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It didn’t take Johnny Cash long to become an established country music artist. He begged Sun Records founder Sam Phillips for a chance to record, Phillips soon relented, and his first single included a B-side that was a modest hit. The biggest hiccup was that Cash struggled through more than 35 takes to record the tune that helped him take the first step toward leaving behind his first two terrible jobs forever.

Johnny Cash recording at Columbia Studios in Los Angeles in June 1961.
Johnny Cash | Michael Ochs Archives/Getty Images

Johnny Cash found success with one of his first songs

Cash served in the Air Force from 1950 until 1954. He formed his first band while he was in the military, which was something he and Jimi Hendrix had in common. Cash moved to Memphis, Tenn., when the Air Force discharged him and initially sold appliances as a full-time job. 

But Cash, who always dreamed of being a musician, had his sights set on that goal. Phillips turned him away after his first audition, but Cash won over the Sun Records chief with his persistence and his song “Hey Porter,” which he originally wrote when he was in the Air Force. 

Phillips wanted to release “Hey Porter” as a Sun single, which meant it needed a song for the B-side. Cash and his band struggled through more than 35 takes to record that song, which became their first hit.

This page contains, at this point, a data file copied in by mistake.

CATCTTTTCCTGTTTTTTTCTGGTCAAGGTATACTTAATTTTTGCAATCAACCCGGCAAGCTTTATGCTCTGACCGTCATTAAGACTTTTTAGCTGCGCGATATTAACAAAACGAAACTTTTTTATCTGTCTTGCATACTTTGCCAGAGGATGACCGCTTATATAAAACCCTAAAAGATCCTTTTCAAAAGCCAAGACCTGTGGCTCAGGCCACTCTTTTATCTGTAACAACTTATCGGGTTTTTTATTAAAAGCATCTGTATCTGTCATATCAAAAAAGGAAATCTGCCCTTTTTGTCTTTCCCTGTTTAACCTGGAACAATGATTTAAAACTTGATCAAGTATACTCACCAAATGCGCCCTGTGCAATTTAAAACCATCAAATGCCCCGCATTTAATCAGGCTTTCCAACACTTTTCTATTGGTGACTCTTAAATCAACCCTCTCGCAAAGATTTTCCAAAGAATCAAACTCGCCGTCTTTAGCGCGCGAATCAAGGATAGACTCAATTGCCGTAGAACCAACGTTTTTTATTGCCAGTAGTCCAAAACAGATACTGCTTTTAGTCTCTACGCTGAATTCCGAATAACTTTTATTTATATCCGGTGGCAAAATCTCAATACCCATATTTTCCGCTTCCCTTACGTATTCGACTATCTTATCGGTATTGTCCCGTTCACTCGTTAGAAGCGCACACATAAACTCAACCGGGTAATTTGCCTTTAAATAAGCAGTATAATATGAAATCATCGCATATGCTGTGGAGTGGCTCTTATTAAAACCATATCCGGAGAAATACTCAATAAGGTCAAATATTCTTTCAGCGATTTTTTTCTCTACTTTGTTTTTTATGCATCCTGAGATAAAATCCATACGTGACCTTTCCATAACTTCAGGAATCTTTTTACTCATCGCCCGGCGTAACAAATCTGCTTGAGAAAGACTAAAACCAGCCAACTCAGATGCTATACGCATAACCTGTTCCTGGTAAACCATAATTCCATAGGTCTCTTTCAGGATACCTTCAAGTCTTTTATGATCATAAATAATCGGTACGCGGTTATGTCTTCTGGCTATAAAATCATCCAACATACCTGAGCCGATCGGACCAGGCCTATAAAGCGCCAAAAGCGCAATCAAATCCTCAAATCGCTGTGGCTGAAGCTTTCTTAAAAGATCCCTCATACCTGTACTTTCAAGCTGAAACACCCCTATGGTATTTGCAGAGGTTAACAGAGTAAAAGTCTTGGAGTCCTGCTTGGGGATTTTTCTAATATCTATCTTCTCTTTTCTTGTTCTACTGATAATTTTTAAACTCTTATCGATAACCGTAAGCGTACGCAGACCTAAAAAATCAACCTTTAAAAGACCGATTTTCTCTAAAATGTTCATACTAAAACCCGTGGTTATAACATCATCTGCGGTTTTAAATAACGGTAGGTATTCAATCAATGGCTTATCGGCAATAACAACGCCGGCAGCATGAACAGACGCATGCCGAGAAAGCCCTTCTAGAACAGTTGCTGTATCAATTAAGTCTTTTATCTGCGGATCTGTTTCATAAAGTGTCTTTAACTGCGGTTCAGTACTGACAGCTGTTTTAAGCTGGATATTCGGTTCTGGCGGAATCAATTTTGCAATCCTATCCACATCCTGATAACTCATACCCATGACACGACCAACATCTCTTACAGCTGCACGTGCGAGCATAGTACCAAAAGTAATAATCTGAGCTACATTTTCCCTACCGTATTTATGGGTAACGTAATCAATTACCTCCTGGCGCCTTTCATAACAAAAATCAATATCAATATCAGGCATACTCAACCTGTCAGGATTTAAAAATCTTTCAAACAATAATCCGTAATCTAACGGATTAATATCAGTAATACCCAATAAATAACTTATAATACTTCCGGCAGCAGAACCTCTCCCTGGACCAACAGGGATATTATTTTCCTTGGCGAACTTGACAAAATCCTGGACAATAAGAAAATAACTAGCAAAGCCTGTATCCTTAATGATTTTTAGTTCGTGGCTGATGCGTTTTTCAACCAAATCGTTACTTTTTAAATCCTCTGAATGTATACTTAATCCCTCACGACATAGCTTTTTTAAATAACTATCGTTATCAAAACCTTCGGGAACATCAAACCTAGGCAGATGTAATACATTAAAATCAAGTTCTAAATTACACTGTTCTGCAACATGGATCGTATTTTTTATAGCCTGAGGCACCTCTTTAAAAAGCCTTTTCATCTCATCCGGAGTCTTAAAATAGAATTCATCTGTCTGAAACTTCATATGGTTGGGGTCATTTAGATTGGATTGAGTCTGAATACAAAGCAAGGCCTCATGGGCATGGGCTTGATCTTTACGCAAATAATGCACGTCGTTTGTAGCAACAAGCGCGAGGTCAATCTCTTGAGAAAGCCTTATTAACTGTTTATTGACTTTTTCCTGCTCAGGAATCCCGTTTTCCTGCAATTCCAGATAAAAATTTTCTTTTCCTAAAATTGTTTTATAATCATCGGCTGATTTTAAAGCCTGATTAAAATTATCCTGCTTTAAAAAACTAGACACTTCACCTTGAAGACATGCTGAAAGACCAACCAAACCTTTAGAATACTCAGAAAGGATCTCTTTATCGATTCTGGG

Cash struggled through more than 35 takes on ‘Cry! Cry! Cry!’ but it led to one part of his signature sound

Phillips liked “Hey Porter” enough to make it Cash’s first single in 1955. That meant it needed a B-side. Cash had to write a new song.

As Alan Light writes in Johnny Cash: The Life and Legacy of the Man in Black, Cash returned with “Cry! Cry! Cry” a few weeks later. The finished version of “Hey Porter” came together quickly, but the B-side was a different story. Cash and his bandmates struggled with the musical break in the middle of the song, per Light:

“‘Cry! Cry! Cry!’ met Phillips’s standards, but it still took no fewer than 35 takes to get the recording he wanted. [Luther] Perkins was struggling with the guitar break Cash had asked for, until eventually they decided to scrap it and just stick with the chordal playing.”

When Perkins couldn’t come up with a guitar fill for the musical break just over one minute into the song, Cash decided to have the band continue playing a variation of the song’s main chords. The chugging progression spotlighted what came to be known as Cash’s signature boom-chicka-boom sound that defined his sound. 

“Hey Porter” barely registered with country music fans, but “Cry! Cry! Cry!” became a hit and one of Cash’s signature songs. It performed reasonably well on the country hit parade, per the Sun Records website, and Light writes that it climbed as high as No. 14 on the charts.

The boom-chicka-boom sound came through on several early songs


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Cash’s boom-chicka-boom sound came to the masses when “Cry! Cry! Cry” found success after struggling through more than 35 takes. That wasn’t the only early tune that used that approach.

Cash songs such as “Get Rhythm,” “Luther Played the Boogie,” “Folsom Prison Blues,” and “I Walk the Line,” which he wrote in just 20 minutes, also employed the chugging sound that “Cry! Cry! Cry!” made famous.

Johnny Cash struggled to record the first hit of his career, but it was worth it in the end. The musical interlude spotlighted his signature sound that became prevalent on the earliest songs of his lengthy and legendary career.

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